NEW YORK, Oct. 16 – Merging the disparate worlds of bioinformatics and cheminformatics, Lion Bioscience and Tripos, of St. Louis, Mo., announced Monday a $25 million agreement to provide Bayer with an integrated bioinformatics and cheminformatics technology platform for drug discovery and agricultural chemical research.
“This the first funded opportunity to build a completely integrated informatics platform across the entire life sciences area,” said John P. McAlister, president and CEO of Tripos. “We hope this will start a larger trend of the whole industry to integrate cheminformatics and bioinformatics, and we really believe there’s an opportunity to do so.”
The agreement includes an up-front payment, a licensing fee for cheminformatics technology, R&D funding, and milestone payments between now and March 2003. Lion, based in Heidelberg, Germany, will receive payment from Bayer, and will share payments with Tripos based on the portion of work completed by each company, according to McAlister.
This agreement and payments are in addition to the $100 million, five-year deal Lion signed with Bayer in June 1999 to provide the information technology platform for Bayer’s gene and drug discovery efforts.
“ We are delighted that our alliance with Tripos to develop a unified life sciences research platform has received such a high validation from Bayer,“ Lion’s CEO, Friedrich von Bohlen, said in a statement.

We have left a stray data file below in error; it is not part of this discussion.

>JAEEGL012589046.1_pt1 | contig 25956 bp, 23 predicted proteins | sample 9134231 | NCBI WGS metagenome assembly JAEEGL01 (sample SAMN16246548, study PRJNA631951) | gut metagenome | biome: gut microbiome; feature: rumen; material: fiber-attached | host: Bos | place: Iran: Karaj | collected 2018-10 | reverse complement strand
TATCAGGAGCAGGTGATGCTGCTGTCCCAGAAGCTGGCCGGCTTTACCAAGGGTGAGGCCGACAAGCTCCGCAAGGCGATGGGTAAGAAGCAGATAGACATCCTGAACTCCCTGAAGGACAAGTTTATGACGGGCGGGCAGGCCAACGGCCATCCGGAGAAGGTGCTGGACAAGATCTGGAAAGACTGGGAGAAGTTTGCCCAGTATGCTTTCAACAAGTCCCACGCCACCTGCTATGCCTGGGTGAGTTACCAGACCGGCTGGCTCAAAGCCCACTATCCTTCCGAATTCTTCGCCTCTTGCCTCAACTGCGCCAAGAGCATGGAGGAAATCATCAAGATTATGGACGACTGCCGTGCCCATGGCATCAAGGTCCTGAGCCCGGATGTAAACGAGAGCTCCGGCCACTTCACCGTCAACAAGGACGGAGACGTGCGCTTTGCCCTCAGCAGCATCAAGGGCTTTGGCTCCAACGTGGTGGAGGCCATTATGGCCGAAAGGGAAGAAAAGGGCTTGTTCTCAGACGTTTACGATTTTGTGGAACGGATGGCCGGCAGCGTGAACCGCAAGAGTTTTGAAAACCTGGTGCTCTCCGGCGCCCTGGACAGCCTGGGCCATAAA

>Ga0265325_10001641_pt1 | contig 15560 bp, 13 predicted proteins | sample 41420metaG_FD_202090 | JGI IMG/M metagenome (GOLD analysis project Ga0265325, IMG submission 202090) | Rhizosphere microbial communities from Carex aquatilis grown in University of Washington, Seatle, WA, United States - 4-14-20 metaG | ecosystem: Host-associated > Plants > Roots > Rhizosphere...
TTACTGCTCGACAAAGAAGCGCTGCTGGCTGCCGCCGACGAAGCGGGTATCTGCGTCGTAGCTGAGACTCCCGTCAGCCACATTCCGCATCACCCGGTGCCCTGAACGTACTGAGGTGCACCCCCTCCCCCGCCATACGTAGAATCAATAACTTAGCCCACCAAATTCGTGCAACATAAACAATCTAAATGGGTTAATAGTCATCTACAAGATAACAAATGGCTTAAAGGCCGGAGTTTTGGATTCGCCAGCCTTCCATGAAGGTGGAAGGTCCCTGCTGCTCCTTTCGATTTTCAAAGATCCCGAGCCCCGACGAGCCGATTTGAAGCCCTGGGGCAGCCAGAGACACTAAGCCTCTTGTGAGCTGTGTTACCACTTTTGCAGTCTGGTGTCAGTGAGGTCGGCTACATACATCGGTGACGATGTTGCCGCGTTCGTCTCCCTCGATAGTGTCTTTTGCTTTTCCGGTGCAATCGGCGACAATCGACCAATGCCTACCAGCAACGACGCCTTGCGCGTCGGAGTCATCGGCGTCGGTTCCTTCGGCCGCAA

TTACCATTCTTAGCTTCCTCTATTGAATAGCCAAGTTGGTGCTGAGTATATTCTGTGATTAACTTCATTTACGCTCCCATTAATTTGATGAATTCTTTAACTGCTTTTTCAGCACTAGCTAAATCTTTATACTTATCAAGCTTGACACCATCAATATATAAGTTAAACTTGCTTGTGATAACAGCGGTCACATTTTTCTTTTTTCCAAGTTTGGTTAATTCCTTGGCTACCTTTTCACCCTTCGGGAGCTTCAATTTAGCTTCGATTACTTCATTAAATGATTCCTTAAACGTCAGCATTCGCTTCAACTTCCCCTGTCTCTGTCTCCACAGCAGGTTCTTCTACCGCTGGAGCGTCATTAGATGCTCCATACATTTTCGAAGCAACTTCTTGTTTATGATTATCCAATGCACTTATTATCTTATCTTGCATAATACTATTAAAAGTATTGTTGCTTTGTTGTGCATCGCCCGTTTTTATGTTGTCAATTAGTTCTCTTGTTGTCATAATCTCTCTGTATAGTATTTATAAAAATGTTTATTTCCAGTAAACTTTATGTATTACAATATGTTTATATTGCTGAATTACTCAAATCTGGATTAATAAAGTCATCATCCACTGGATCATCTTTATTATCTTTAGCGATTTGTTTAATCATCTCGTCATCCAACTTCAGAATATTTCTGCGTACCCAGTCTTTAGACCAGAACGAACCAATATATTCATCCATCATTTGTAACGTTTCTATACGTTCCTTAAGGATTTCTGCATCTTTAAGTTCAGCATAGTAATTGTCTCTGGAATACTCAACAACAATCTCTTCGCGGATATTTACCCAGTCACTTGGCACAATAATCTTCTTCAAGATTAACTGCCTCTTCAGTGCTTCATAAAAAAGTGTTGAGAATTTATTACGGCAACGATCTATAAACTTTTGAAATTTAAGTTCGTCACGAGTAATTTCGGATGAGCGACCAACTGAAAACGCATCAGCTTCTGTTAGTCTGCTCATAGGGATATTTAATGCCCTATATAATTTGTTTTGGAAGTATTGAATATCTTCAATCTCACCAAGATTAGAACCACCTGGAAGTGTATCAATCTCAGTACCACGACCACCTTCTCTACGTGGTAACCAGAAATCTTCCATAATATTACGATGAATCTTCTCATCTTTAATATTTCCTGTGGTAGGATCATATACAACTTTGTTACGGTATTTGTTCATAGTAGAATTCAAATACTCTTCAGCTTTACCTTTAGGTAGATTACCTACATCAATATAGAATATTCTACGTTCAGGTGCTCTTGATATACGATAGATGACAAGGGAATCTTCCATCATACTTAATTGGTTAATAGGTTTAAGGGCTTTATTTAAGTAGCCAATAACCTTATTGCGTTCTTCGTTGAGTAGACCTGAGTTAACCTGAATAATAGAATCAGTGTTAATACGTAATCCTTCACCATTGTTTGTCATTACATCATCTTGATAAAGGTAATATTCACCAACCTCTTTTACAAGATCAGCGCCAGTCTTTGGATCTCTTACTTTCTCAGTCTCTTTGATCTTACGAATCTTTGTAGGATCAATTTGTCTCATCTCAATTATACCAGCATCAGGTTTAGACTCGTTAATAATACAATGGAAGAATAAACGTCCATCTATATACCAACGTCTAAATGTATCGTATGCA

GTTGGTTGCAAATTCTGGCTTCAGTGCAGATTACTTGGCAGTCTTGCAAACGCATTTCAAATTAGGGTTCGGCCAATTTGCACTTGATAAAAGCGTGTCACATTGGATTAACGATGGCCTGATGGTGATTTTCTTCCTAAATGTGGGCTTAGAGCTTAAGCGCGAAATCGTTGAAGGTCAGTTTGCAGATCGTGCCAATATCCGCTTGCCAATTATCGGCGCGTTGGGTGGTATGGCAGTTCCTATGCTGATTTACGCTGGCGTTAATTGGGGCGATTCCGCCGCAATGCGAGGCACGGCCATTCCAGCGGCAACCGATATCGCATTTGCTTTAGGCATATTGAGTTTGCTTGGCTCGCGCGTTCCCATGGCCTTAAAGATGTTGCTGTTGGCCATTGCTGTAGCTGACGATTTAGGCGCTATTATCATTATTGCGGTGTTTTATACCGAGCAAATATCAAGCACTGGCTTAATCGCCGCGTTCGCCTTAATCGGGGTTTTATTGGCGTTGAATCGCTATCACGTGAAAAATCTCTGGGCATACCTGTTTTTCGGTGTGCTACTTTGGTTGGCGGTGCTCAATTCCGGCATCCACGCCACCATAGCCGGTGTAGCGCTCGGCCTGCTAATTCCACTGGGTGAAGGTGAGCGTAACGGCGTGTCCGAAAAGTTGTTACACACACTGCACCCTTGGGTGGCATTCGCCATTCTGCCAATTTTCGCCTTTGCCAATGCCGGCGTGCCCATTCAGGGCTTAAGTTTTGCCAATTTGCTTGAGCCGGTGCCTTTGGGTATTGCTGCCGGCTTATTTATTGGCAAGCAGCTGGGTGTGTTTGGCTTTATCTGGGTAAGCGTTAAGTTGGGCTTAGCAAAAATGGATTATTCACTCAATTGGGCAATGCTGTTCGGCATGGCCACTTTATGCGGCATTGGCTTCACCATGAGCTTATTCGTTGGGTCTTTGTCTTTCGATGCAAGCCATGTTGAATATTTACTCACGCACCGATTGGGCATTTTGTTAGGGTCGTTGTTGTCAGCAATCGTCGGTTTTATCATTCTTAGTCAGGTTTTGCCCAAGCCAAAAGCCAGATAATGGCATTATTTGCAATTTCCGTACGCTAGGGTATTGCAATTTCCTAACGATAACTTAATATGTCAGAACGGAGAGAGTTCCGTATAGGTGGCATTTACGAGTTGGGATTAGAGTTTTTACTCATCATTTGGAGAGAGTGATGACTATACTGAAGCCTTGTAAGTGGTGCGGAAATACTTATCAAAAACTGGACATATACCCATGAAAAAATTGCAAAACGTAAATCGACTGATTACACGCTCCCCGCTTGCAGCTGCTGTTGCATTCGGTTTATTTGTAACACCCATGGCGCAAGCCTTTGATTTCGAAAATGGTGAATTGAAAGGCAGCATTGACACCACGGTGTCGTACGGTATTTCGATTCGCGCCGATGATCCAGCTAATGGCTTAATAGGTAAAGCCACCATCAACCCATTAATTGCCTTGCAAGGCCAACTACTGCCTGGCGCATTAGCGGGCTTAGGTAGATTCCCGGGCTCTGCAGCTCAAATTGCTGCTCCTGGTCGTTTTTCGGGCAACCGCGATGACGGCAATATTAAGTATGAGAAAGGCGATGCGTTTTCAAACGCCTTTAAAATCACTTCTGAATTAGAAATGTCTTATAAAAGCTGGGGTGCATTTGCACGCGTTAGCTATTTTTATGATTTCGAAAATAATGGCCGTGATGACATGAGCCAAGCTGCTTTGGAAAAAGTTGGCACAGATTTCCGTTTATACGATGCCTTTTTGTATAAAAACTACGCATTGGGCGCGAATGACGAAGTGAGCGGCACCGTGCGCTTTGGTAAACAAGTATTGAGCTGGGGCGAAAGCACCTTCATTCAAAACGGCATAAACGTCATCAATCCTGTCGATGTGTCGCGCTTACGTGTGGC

The two companies will integrate Tripos’ cheminformatics technology with the existing bioinformatics platform that Lion installed at Bayer as part of the 1999 partnership. The integrated platform will link Tripos' MetaLayer enterprise-wide portal and application with SRS, Lion’s global data integration system. Lion will serve as the overall project manager of this integration and development process.
The combined informatics system is expected to enhance Bayer’s high-throughput screening, experiment planning, and data analysis and to make discovery cycles shorter and more efficient.
Under the earlier alliance with Bayer, Lion is using its informatics systems for ultra-high throughput identification and validation of 500 new drug targets, 70 new annotations on gene targets owned by Bayer, and an undisclosed number of gene expression markers and SNPs. To date, Lion has delivered more than 140 protein targets, and Bayer has moved 72 of these targets into further biological and chemical evaluation.
Tripos’ technology brings to the drug target discovery table three-dimensional molecular modeling capabilities, which will allow researchers to explore structure-activity relationships in molecules, and use the shape of molecules to zero in on complementarily-shaped compounds that might be active on the molecules, McAlister said.
“It allows us to examine targets that Lion would produce along with functional homologues to these proteins, then based on the functional homologues, identify the likely ligand that would bind to the proteins, and use the ligands to develop a chemical library for the target.”
Additionally, Tripos’ data analysis methods allow researchers to record patterns in the screening process, then use all of the data to build new models for lead structures.Tripos and Lion have been working together since 1998. In February of this year, the two began work on project to provide an integrated informatics platform for the life sciences industry. As part of this collaboration, McAlister said, “we have agreed to bring in the other company when one gets an opportunity like this.”